Despite commentators’ recent focus on the new Part 26A restructuring plan, introduced in late June by the Corporate Insolvency and Governance Act 2020, the scheme of arrangement under Part 26 of the Companies Act 2006 (“scheme”) remains a popular tool for companies to reach a compromise or arrangement with their creditors and/or its members.
On 18 September 2020, Mr. Justice Snowden handed down his judgment with respect to a scheme proposed by Sunbird Business Services Limited, the holding company of a group providing serviced offices in Africa. The judgment provided guidance as to information that should be provided to creditors in advance of scheme meetings, and included commentary as to the use of lock-up agreements, and the payment of associated lock-up fees. This guidance and commentary is helpful for companies considering the scheme process.
Provision of information to creditors
The English court’s discretion in deciding whether to sanction a scheme is an important safeguard against the oppression of a dissenting minority of scheme creditors. A compromise or arrangement should only be imposed upon that dissenting minority if the company can demonstrate ‘scrupulously fair and accurate compliance’ with the relevant law. The judge noted that ‘the court is not involved simply to rubber-stamp the wishes of the majority’. The court must be satisfied that scheme creditors have been ‘properly consulted’, and to satisfy this test an ‘explanatory statement’ should be provided to scheme creditors, setting out the commercial impact of the proposed compromise or arrangement, and “such information as is reasonably necessary to enable them to make an informed decision as to whether or not the scheme is in their interests.”
Although the Sunbird scheme was approved at the creditors meeting, the judge refused to sanction the scheme, highlighting a ‘paucity of information provided by the company as part of the scheme process’, and a failure to engage with creditors ‘whom the directors clearly felt were irrelevant or would be an obstacle to their plans’. He remarked that the company’s approach “fell a considerable distance short of what was required for a fair process”.
He highlighted a failure to provide in the explanatory statement detailed information in relation to the group’s financial position, or in relation to the anticipated impact upon creditors in the event that, absent a successful scheme, the company were to enter into an insolvency process. The judge was concerned that additional financial information had been provided to some, but not all scheme creditors. Initially, certain directors’ interests in the scheme were not disclosed, and although the relevant information was eventually provided in advance of scheme meetings, the judge determined that creditors did not have sufficient time to consider such interests before their vote. The scheme contemplated a debt-to-equity swap and rights issue; the judge raised concerns that the valuation methodology relating to the relevant shares was not adequately explained.
In his judgment, Mr. Justice Snowden noted:
- The explanatory statement should describe how different groups of creditors and any other relevant stakeholders are treated under the scheme and any wider restructuring process, in order that creditors can reach an informed view as to whether the losses which have been suffered and the available value are being appropriately allocated between stakeholder groups.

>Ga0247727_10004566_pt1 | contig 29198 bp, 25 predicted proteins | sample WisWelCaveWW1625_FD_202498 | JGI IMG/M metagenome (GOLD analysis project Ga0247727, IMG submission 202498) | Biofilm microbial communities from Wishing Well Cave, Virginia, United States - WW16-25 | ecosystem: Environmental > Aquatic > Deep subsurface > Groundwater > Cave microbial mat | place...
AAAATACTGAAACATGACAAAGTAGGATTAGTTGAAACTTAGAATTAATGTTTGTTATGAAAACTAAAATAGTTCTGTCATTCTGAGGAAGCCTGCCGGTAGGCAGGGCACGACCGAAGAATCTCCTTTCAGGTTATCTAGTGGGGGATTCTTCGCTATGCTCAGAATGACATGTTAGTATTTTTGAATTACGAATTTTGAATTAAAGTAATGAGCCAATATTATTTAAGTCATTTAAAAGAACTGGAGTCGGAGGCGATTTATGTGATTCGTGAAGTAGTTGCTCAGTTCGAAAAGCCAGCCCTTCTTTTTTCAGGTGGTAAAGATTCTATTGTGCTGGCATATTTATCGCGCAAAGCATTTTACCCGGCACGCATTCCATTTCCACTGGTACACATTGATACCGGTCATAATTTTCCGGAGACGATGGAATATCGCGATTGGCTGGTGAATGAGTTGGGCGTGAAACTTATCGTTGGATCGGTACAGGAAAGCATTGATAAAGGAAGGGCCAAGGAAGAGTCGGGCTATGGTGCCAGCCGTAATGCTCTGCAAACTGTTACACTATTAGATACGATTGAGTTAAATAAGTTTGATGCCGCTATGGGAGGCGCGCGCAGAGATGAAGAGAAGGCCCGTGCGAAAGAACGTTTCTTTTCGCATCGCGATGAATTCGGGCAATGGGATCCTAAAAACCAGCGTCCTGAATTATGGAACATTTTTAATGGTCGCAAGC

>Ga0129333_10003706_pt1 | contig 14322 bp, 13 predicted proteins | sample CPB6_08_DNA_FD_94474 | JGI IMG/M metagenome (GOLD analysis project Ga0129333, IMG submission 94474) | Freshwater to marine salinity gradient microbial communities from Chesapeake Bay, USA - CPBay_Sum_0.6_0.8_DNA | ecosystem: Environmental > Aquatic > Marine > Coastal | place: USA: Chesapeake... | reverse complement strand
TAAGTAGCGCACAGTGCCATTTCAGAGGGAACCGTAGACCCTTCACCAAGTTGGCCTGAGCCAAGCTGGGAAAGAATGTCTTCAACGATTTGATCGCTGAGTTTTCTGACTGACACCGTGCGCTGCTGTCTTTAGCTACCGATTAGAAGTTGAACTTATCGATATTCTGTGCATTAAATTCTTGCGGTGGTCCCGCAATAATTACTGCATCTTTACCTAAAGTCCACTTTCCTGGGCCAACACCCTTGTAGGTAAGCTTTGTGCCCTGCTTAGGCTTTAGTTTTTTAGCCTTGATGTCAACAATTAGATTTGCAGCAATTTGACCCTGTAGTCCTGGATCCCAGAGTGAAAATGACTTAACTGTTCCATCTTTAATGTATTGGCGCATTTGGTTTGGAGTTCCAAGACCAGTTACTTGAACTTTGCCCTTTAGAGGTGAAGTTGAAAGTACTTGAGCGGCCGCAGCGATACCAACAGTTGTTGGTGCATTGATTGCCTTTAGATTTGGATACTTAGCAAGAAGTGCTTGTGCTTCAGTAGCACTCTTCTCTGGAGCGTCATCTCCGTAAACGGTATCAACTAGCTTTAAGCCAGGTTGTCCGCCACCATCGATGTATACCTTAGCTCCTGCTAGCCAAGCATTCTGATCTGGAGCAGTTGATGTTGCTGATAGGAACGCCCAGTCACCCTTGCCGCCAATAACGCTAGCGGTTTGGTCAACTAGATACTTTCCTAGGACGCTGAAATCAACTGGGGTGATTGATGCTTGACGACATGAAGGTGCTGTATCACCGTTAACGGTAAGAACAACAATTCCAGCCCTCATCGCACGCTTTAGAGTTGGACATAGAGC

- If certain creditors would rank pari passu in an insolvency, but are treated differently under the scheme, or if some of those creditors are left out of the scheme and are not subject to a compromise under the scheme, this should be fully disclosed and explained.
- Any underlying assumptions and valuation methodologies should be clearly explained, so that creditors can reasonably assess whether the allocation of losses and the division of benefits among stakeholders is appropriate and fair.
- Any financial and commercial interests of the directors should be fully disclosed.
- The advice or opinion of any independent advisor or expert should be accompanied by full disclosure of the identity of the relevant advisor or expert, the terms and methodologies upon which the relevant advice or opinion was prepared, and whether or not such person(s) are prepared to accept responsibility (and therefore owe a duty of care) to the scheme creditors.
Justice Snowden made certain observations in his judgment in relation to lock-up agreements, and the payment of associated lock-up fees. It is commonplace for a company to use a lock-up agreement to seek significant creditor support before commencing a scheme process. If a creditor accedes to a lock-up agreement, it agrees, subject to certain conditions, to support the proposed scheme, and a lock-up fee is often offered as consideration for a creditor’s support.
Justice Snowden noted that scheme creditors may receive differing levels of information in relation to the relevant business and the scheme, depending on whether such creditor accedes to a lock-up agreement, and if it does accede, when it becomes a party to the agreement. For example, creditors involved in preliminary negotiations and amongst the initial parties to the agreement could receive differing information to those who accede later. Further issues can arise once the scheme process is launched, as certain creditors may have agreed to support the scheme on the basis of more, or less, information than is contained in the explanatory statement and scheme document. The judge questioned whether the payment of lock-up fees should result in the court ordering that creditors who had received the fee should be placed into a separate class.
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